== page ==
More than 70 Episcopal parishes in 18 states will bring Ash Wednesday to the streets, kicking off the Lenten season with a twist.
They’ll offer the Christian sign of repentance — a smudged cross of ashes on the forehead — to anyone who seeks it in train stations, coffee shops and other public spots.
Dubbed Ashes to Go, it’s a contemporary spin on the Ash Wednesday practice followed chiefly in Episcopal, Anglican, Catholic and Lutheran denominations.
Taking ashes on the road started in St. Louis in 2007 when the Rev. Teresa K.M. Danieley decided that if people can grab breakfast on the go, why shouldn’t they be able to get their ashes in a flash? “It started sort of half-jokingly, but it became something pretty profound,” she told Religion News Service.
And popular. Last year the Rev. Jeff Lee, bishop of the Episcopal Diocese of Chicago, stood in full vestments in the rain at the corner of Rush and Huron. He recalls, “The very first person was a cab driver who pulled to a halt and shouted. ‘Lent! I completely forgot!’ “
The Rev. Emily Mellott of Calvary Church in Lombard, Ill., and author of AshesToGo.org, describes the simple sign as a profound experience.
“The ashes are an invitation, opening the door for us to the practices of Lent, a first step, a reminder of our mortality and God’s creative power. We take that invitation and that core truth out into places where people really need that,” says Mellott, who plans to stand at the Lombard commuter train stop on Wednesday.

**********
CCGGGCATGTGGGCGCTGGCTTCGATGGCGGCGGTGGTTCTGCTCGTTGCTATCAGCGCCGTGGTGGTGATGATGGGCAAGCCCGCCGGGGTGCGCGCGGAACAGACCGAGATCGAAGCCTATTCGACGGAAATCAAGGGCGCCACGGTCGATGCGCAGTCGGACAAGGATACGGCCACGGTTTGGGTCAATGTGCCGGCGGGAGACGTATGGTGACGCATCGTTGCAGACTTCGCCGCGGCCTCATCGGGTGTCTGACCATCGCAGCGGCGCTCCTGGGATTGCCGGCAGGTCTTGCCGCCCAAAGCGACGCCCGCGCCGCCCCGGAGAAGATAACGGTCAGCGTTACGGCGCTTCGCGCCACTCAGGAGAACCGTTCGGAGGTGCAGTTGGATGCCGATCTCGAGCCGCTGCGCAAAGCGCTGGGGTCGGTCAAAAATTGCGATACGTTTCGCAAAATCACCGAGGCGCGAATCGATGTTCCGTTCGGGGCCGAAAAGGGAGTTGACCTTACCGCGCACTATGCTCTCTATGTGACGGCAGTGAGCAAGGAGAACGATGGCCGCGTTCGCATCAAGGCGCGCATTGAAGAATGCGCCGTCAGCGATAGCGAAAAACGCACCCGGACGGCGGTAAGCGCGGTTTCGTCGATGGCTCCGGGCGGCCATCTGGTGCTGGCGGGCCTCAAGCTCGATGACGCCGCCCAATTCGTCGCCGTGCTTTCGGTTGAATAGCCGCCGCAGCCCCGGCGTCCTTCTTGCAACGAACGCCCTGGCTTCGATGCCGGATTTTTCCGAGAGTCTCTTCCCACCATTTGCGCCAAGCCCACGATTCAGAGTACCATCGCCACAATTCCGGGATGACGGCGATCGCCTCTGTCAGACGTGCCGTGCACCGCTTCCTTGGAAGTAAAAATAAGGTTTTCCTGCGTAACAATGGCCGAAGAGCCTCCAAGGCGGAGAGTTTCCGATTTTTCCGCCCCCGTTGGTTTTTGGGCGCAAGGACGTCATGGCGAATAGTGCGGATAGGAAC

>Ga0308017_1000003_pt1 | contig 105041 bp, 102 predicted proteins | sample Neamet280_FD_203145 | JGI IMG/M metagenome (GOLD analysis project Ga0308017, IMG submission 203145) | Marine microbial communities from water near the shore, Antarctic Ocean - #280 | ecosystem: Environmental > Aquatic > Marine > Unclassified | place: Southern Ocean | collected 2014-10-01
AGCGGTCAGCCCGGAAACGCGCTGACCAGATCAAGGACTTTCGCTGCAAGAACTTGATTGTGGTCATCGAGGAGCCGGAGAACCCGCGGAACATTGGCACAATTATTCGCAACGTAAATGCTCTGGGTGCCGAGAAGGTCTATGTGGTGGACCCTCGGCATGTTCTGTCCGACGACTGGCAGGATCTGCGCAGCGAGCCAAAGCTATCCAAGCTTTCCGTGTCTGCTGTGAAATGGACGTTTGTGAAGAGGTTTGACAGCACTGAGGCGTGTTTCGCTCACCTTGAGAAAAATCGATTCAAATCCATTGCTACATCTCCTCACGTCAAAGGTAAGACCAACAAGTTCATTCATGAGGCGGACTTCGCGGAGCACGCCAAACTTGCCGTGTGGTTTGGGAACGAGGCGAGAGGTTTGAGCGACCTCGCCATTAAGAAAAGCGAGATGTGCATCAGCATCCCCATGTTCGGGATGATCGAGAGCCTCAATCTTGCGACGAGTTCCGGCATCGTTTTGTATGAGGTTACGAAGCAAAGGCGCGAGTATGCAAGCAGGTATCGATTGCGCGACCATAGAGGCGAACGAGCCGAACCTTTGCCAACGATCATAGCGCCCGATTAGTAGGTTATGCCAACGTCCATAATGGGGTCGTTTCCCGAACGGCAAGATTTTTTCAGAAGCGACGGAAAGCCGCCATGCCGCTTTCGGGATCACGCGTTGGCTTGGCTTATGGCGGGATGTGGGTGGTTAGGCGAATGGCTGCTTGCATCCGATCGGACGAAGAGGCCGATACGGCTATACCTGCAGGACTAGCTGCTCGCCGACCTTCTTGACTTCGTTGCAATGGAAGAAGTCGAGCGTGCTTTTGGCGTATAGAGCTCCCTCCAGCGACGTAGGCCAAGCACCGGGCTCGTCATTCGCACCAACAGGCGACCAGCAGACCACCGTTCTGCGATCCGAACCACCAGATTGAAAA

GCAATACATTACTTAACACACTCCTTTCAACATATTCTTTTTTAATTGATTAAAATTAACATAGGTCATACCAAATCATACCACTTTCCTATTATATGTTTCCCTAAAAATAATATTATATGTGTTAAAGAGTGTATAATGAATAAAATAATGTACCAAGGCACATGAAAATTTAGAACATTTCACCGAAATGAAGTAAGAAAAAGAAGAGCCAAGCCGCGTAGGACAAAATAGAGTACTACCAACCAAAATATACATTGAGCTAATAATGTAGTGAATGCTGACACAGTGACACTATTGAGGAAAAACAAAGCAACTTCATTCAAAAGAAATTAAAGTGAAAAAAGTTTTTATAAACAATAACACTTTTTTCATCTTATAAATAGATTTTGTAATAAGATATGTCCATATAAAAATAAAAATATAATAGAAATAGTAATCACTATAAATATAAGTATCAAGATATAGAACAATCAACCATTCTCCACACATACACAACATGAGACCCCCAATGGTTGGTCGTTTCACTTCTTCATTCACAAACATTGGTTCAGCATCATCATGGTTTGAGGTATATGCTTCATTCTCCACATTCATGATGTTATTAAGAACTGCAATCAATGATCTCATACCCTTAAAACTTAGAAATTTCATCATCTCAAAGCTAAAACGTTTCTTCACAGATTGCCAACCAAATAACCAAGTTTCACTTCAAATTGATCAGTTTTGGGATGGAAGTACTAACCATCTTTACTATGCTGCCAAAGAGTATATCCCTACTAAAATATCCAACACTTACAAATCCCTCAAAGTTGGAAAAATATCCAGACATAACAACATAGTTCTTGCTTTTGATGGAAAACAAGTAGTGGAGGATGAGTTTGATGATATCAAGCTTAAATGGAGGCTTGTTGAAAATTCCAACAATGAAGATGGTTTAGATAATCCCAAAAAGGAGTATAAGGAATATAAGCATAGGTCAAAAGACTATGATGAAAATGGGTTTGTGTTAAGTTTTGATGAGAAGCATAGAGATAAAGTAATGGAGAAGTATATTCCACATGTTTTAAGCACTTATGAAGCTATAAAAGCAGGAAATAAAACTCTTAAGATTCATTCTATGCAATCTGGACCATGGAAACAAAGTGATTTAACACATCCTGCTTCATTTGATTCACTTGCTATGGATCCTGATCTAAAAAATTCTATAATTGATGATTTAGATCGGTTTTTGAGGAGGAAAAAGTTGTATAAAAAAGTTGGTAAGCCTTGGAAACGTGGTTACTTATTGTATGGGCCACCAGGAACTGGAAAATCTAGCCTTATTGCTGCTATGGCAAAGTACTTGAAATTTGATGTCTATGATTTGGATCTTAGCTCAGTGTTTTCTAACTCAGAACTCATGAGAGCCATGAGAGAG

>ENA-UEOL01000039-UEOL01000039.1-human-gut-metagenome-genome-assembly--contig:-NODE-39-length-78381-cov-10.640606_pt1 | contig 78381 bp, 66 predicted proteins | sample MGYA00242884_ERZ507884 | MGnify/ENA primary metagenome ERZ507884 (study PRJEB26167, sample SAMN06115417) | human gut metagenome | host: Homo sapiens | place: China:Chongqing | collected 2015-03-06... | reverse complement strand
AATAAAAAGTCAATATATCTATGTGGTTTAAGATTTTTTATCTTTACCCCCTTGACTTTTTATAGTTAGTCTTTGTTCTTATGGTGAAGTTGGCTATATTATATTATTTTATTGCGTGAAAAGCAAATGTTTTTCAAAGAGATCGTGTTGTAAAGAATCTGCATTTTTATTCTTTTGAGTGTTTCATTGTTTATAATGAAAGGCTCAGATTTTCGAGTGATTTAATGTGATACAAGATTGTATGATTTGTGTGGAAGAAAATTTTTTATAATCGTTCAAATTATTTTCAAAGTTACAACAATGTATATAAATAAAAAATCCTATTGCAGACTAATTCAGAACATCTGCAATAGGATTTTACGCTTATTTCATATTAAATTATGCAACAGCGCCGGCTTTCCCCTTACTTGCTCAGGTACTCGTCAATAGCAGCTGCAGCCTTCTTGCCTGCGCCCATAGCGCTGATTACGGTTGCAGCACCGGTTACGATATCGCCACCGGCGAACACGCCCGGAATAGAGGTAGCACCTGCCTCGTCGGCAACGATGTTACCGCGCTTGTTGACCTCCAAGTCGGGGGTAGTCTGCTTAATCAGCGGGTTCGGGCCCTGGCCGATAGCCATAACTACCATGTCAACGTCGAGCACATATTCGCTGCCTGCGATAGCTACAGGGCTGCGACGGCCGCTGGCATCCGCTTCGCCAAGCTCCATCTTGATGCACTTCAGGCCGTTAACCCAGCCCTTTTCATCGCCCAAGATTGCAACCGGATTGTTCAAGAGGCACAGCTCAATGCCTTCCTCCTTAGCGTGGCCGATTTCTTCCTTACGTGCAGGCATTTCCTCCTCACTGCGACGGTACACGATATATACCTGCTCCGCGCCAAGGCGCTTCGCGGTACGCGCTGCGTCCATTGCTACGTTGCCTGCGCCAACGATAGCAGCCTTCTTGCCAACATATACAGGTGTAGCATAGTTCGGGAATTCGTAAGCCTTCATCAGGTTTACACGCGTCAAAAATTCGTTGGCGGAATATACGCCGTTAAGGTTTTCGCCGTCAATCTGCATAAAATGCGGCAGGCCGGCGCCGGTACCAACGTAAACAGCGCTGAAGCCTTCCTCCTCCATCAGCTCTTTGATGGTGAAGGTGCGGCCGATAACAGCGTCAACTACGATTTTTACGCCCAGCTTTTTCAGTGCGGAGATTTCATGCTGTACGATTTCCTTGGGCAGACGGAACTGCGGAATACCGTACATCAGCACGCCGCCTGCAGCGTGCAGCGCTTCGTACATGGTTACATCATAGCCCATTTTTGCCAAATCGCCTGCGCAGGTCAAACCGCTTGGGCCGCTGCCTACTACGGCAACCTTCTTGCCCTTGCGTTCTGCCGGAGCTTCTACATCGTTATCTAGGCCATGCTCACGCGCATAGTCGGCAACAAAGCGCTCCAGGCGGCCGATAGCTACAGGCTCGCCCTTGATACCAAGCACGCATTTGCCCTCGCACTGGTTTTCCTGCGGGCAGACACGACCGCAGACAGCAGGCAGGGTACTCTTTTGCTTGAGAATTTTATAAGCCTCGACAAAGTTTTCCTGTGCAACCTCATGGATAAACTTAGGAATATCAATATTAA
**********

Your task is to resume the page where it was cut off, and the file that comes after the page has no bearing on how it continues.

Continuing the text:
“People who come to church already get the forgiveness thing,” she says. “But people at the train station going into a full day, to all the places where we fail and realize we are not perfect. Now they can start the day with a reminder that that is not the last word.”
Anyone can accept the ashes although, Mellott says, non-Christians tend not to seek them. Still, she says, “if anyone does, we view it as an act of evangelism, and we make it clear this is a part of the Christian tradition.”
In Dayton, Ohio, Christ Episcopal Church will host an ecumenical effort with Baptist, United Methodist and Presbyterian ministers. In College Station, Texas, St. Thomas Episcopal Church is offering tacos with the ashes, according to Religion News Service.
Don’t look for Catholic priests on the corners, however. Catholic teaching is that ashes should be received within a church, during a Mass or a liturgical service involving scripture, prayer and calls to repentance, says Sister Mary Ann Walsh, spokeswoman for the U.S. Conference of Catholic Bishops.
There are no statistics on ashes distributed, but Walsh estimates, “Probably more people come for ashes than for Sunday Mass.”
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